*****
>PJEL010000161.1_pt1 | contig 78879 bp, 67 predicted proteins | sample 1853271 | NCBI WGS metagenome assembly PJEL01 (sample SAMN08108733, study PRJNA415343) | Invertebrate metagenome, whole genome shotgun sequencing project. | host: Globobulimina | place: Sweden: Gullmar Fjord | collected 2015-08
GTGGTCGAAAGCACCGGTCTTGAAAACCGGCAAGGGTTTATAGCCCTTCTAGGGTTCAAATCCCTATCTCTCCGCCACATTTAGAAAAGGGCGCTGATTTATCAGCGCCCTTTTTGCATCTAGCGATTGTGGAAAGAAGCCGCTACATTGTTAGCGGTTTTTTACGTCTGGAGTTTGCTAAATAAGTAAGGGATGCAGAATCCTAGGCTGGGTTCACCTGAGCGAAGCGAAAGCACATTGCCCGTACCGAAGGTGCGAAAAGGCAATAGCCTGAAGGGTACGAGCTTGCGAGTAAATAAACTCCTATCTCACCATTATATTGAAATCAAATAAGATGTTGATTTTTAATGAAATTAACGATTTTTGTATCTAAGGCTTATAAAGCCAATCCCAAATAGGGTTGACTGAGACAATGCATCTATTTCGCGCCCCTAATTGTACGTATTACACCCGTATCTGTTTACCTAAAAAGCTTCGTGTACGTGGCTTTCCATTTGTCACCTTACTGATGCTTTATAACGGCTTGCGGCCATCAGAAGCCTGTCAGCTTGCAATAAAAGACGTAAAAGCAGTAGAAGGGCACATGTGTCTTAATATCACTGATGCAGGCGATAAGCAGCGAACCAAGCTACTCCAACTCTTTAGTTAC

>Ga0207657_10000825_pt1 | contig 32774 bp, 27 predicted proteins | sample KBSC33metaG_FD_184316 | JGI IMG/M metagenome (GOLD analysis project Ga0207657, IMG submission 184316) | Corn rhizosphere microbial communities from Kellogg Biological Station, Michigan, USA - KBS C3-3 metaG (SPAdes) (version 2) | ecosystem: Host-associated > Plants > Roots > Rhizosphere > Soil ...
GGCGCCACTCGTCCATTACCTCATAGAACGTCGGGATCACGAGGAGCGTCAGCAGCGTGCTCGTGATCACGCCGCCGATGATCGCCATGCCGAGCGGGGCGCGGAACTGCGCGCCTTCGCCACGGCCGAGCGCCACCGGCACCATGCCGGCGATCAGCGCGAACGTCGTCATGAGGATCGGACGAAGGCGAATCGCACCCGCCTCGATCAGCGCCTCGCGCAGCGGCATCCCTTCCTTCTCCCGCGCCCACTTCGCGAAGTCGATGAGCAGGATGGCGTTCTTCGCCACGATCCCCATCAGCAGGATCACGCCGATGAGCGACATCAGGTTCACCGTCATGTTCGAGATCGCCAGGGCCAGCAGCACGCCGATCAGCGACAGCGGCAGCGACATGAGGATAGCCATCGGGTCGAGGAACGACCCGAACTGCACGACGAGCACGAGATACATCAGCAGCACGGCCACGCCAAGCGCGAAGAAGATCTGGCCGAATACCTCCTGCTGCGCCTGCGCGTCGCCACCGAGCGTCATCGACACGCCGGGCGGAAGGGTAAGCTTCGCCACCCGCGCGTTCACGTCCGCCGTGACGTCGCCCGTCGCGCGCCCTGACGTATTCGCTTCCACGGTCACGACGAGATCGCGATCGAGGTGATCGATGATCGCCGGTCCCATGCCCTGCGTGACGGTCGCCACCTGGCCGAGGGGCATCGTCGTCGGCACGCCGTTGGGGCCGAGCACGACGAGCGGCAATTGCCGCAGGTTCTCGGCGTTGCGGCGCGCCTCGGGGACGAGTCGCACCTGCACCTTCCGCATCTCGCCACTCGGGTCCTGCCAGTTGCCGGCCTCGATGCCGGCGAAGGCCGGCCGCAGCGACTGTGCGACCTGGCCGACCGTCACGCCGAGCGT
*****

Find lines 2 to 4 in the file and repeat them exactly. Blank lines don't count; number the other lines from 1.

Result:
GTGGTCGAAAGCACCGGTCTTGAAAACCGGCAAGGGTTTATAGCCCTTCTAGGGTTCAAATCCCTATCTCTCCGCCACATTTAGAAAAGGGCGCTGATTTATCAGCGCCCTTTTTGCATCTAGCGATTGTGGAAAGAAGCCGCTACATTGTTAGCGGTTTTTTACGTCTGGAGTTTGCTAAATAAGTAAGGGATGCAGAATCCTAGGCTGGGTTCACCTGAGCGAAGCGAAAGCACATTGCCCGTACCGAAGGTGCGAAAAGGCAATAGCCTGAAGGGTACGAGCTTGCGAGTAAATAAACTCCTATCTCACCATTATATTGAAATCAAATAAGATGTTGATTTTTAATGAAATTAACGATTTTTGTATCTAAGGCTTATAAAGCCAATCCCAAATAGGGTTGACTGAGACAATGCATCTATTTCGCGCCCCTAATTGTACGTATTACACCCGTATCTGTTTACCTAAAAAGCTTCGTGTACGTGGCTTTCCATTTGTCACCTTACTGATGCTTTATAACGGCTTGCGGCCATCAGAAGCCTGTCAGCTTGCAATAAAAGACGTAAAAGCAGTAGAAGGGCACATGTGTCTTAATATCACTGATGCAGGCGATAAGCAGCGAACCAAGCTACTCCAACTCTTTAGTTAC

>Ga0207657_10000825_pt1 | contig 32774 bp, 27 predicted proteins | sample KBSC33metaG_FD_184316 | JGI IMG/M metagenome (GOLD analysis project Ga0207657, IMG submission 184316) | Corn rhizosphere microbial communities from Kellogg Biological Station, Michigan, USA - KBS C3-3 metaG (SPAdes) (version 2) | ecosystem: Host-associated > Plants > Roots > Rhizosphere > Soil ...
GGCGCCACTCGTCCATTACCTCATAGAACGTCGGGATCACGAGGAGCGTCAGCAGCGTGCTCGTGATCACGCCGCCGATGATCGCCATGCCGAGCGGGGCGCGGAACTGCGCGCCTTCGCCACGGCCGAGCGCCACCGGCACCATGCCGGCGATCAGCGCGAACGTCGTCATGAGGATCGGACGAAGGCGAATCGCACCCGCCTCGATCAGCGCCTCGCGCAGCGGCATCCCTTCCTTCTCCCGCGCCCACTTCGCGAAGTCGATGAGCAGGATGGCGTTCTTCGCCACGATCCCCATCAGCAGGATCACGCCGATGAGCGACATCAGGTTCACCGTCATGTTCGAGATCGCCAGGGCCAGCAGCACGCCGATCAGCGACAGCGGCAGCGACATGAGGATAGCCATCGGGTCGAGGAACGACCCGAACTGCACGACGAGCACGAGATACATCAGCAGCACGGCCACGCCAAGCGCGAAGAAGATCTGGCCGAATACCTCCTGCTGCGCCTGCGCGTCGCCACCGAGCGTCATCGACACGCCGGGCGGAAGGGTAAGCTTCGCCACCCGCGCGTTCACGTCCGCCGTGACGTCGCCCGTCGCGCGCCCTGACGTATTCGCTTCCACGGTCACGACGAGATCGCGATCGAGGTGATCGATGATCGCCGGTCCCATGCCCTGCGTGACGGTCGCCACCTGGCCGAGGGGCATCGTCGTCGGCACGCCGTTGGGGCCGAGCACGACGAGCGGCAATTGCCGCAGGTTCTCGGCGTTGCGGCGCGCCTCGGGGACGAGTCGCACCTGCACCTTCCGCATCTCGCCACTCGGGTCCTGCCAGTTGCCGGCCTCGATGCCGGCGAAGGCCGGCCGCAGCGACTGTGCGACCTGGCCGACCGTCACGCCGAGCGT